Two words missing from Ben Bernanke’s 3,500-word statement
Ben Bernanke gave a very lengthy answer to the question “why has the recovery from the crisis been so slow and erratic?,” but Bernanke danced around the obvious:
Why has the recovery from the crisis been so slow and erratic? Historically, recessions have typically sowed the seeds of their own recoveries as reduced spending on investment, housing, and consumer durables generates pent-up demand. As the business cycle bottoms out and confidence returns, this pent-up demand, often augmented by the effects of stimulative monetary and fiscal policies, is met through increased production and hiring. Increased production in turn boosts business revenues and household incomes and provides further impetus to business and household spending. Improving income prospects and balance sheets also make households and businesses more creditworthy, and financial institutions become more willing to lend. Normally, these developments create a virtuous circle of rising incomes and profits, more supportive financial and credit conditions, and lower uncertainty, allowing the process of recovery to develop momentum.
Yes, normally a recession is self-correcting, but not this recession. Hmmm … I wonder why?
Bernanke never gets there, simply repeating that the recession was severe and worldwide, and there was a
Tsunami “Japanese disaster,” blah blah blah.
Has there never been a worldwide recession, a “disaster” in a major global economic player, or all of the other minutiae mentioned in the 3,500 word statement?
So why of all the recessions, some of which have been very deep, why is this one not self-correcting? Like I said, he never gets there.
Words, just words. Over 3,500 in total. But two were missing. The two which hold the answer to the question.
Donations tax deductible
to the full extent allowed by law.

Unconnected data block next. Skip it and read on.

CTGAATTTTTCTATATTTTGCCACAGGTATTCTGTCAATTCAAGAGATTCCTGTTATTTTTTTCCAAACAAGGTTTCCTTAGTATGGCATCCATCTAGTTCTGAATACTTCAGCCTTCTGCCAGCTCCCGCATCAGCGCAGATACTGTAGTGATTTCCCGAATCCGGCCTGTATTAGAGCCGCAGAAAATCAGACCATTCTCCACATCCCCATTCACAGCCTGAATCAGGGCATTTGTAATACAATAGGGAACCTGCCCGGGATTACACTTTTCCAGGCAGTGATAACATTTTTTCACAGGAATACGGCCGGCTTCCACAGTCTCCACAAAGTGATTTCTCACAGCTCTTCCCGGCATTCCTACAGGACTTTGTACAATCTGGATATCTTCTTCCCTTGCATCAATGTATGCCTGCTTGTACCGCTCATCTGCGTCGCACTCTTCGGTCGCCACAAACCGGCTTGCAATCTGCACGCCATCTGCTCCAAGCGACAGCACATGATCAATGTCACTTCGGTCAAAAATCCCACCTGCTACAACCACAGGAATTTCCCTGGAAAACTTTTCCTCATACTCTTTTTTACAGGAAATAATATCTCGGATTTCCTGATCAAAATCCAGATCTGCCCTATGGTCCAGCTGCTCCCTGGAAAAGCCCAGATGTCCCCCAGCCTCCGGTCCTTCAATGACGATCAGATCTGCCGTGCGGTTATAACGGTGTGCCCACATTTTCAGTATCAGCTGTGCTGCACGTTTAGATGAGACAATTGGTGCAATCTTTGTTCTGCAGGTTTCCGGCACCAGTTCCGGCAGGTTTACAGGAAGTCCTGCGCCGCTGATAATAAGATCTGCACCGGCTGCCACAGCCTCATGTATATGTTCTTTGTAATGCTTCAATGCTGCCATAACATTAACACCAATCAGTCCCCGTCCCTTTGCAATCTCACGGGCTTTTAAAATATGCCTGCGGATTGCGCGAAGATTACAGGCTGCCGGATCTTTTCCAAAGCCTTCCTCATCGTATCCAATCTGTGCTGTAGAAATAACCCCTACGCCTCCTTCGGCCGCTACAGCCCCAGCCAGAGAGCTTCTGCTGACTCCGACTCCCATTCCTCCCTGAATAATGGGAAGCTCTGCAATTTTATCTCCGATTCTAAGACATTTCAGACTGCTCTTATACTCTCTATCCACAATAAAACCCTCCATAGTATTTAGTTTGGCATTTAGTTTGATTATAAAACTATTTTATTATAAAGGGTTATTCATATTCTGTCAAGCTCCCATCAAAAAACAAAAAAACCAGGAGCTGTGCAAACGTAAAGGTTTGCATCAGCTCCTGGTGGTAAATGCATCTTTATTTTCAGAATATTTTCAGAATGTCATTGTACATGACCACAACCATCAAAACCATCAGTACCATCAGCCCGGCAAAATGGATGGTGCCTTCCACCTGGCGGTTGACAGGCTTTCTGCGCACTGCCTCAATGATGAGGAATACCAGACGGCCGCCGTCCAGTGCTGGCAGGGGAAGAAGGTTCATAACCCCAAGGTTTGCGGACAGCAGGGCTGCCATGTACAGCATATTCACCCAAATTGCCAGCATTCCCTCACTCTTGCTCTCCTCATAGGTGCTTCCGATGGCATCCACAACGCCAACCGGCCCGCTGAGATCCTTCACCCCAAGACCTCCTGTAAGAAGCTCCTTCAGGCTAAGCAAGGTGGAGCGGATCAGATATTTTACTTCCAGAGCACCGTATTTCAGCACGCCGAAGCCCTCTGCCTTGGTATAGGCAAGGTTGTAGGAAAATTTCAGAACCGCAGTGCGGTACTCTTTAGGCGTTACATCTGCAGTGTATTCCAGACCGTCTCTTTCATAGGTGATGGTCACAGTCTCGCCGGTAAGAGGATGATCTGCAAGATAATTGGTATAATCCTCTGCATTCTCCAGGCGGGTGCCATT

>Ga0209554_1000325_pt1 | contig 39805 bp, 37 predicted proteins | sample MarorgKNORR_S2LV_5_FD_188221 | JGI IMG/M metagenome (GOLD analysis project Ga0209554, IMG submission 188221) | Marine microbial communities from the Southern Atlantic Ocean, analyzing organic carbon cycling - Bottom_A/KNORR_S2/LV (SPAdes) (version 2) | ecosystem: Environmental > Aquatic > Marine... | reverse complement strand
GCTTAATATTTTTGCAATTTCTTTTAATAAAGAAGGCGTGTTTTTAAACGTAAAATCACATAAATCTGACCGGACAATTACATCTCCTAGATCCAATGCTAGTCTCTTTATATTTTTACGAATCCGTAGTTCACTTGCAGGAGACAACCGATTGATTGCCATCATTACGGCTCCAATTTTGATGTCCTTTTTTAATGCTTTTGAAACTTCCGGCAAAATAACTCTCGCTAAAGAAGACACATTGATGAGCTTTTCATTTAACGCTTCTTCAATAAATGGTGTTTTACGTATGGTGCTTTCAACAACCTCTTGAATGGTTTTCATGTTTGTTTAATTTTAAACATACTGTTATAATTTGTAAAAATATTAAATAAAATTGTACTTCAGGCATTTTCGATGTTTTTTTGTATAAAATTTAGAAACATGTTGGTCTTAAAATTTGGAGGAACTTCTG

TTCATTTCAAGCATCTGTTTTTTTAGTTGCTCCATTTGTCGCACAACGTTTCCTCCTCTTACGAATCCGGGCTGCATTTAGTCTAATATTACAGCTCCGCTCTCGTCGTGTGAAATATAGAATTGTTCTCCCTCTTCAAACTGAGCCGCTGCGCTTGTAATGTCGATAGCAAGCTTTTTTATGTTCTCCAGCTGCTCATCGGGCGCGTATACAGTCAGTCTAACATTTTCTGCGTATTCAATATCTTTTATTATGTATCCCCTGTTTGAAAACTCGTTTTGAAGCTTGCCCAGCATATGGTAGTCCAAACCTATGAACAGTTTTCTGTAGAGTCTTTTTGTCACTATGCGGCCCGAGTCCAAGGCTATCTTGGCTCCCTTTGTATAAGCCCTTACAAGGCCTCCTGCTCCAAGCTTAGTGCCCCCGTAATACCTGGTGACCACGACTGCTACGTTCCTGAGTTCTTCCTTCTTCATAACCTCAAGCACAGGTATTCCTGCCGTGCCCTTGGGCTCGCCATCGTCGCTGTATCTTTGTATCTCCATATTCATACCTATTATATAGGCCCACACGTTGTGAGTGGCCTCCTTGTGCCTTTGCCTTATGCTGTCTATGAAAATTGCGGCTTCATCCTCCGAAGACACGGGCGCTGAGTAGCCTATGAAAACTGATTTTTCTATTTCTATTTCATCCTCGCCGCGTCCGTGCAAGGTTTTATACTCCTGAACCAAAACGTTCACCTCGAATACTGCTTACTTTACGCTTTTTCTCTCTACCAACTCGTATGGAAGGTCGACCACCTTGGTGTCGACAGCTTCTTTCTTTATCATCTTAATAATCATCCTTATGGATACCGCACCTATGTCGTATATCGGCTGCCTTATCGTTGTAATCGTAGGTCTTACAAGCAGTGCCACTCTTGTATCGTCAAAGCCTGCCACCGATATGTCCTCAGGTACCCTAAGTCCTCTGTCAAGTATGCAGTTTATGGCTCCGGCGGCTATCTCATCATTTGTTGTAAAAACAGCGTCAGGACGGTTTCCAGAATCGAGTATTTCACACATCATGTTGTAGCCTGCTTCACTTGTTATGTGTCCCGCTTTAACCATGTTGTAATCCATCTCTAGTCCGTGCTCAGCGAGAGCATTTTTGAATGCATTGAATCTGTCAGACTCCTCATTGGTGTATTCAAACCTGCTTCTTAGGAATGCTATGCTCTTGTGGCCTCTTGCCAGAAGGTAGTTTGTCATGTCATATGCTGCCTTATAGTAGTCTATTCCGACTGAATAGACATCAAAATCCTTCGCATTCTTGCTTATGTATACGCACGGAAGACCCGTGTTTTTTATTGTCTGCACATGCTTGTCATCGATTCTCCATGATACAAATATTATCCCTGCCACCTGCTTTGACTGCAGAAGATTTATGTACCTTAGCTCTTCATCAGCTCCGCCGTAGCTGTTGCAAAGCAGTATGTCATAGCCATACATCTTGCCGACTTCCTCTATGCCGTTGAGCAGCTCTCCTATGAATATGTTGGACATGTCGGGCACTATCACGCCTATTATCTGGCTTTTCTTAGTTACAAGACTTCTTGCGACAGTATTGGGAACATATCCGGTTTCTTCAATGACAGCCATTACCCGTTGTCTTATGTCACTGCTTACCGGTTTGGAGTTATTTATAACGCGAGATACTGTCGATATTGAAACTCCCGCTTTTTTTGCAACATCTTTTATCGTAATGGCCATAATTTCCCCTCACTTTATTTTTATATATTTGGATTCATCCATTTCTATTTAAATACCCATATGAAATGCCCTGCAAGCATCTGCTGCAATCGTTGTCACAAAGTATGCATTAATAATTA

Does one start with “B” and the other with “O” ?
You’re being unfair to Bernanke by implying that what followed the quoted paragraph in his statement were an Obama-like litany of excuses (tsunami, etc.).
What he actually says is unquestionably true — that this recession is unusual in that it was triggered by a housing related financial meltdown and continues to be driven by the ever-deeper fall of housing prices and frozen housing markets. He adds that investor risk aversion related to the European sovereign debt issues, the S&P downgrade and market concern about US deficits is a problem.
The failure of Obama and company is that they took little notice of the unusual aspects of the challenge they faced in 2009, foolishly assumed that the economy would correct itself, as it had in previous recessions, and therefore charged ahead with Obamacare and other pet Dem schemes. Now, they have backed themselves into an economic and political corner.
I have begun to think that the ongoing recession is more like the firsf great depression that struck the industrializing economies beginning in 1873 — set off by an explosive financial panic that ensued when the feeverishly inflated bubble of stocks in new industries burst. It will take some serious doing to confront this challenge.
B-a-r-a-c-k O-b-a-m-a…. or… e-p-i-c f-a-i-l?
Obama’s policies? President’s failure? Or, perhaps: Bush’s fault?
Of course, I believe Keynesian Economics, Barack Obama, and epic FAIL are all correct. 😉
Democrap Congress or President Obama.
I think Perry was on the wrong track with Bernanke. Since he, Bernanke, perjured himself to Congress regarding QE1 and QE2, shouldn’t he be impeached? Where is a Congress with some guts!?
OK, I’ll bite: “in bed”?
How about Obama Care? All right, I had to split that usually compound word. Look at the graph of private sector job growth before and after the passage of Obama Care:
Jobs growth ground to a near halt.
One word: Democrats
If I added the two words, it would be “Barack Obama”.
If Joe Biden added the two words, it would be “We’re all idiots”.
Keynesian economics was close.
What we are really suffering from is a Keynesian Depression.
We saw one in the 30’s and Japan has muddled through their own for 20 years.
Two words: Capital strike.
From the perspective of popular culture “Capital strike” leaves the impression that capitalism is to blame.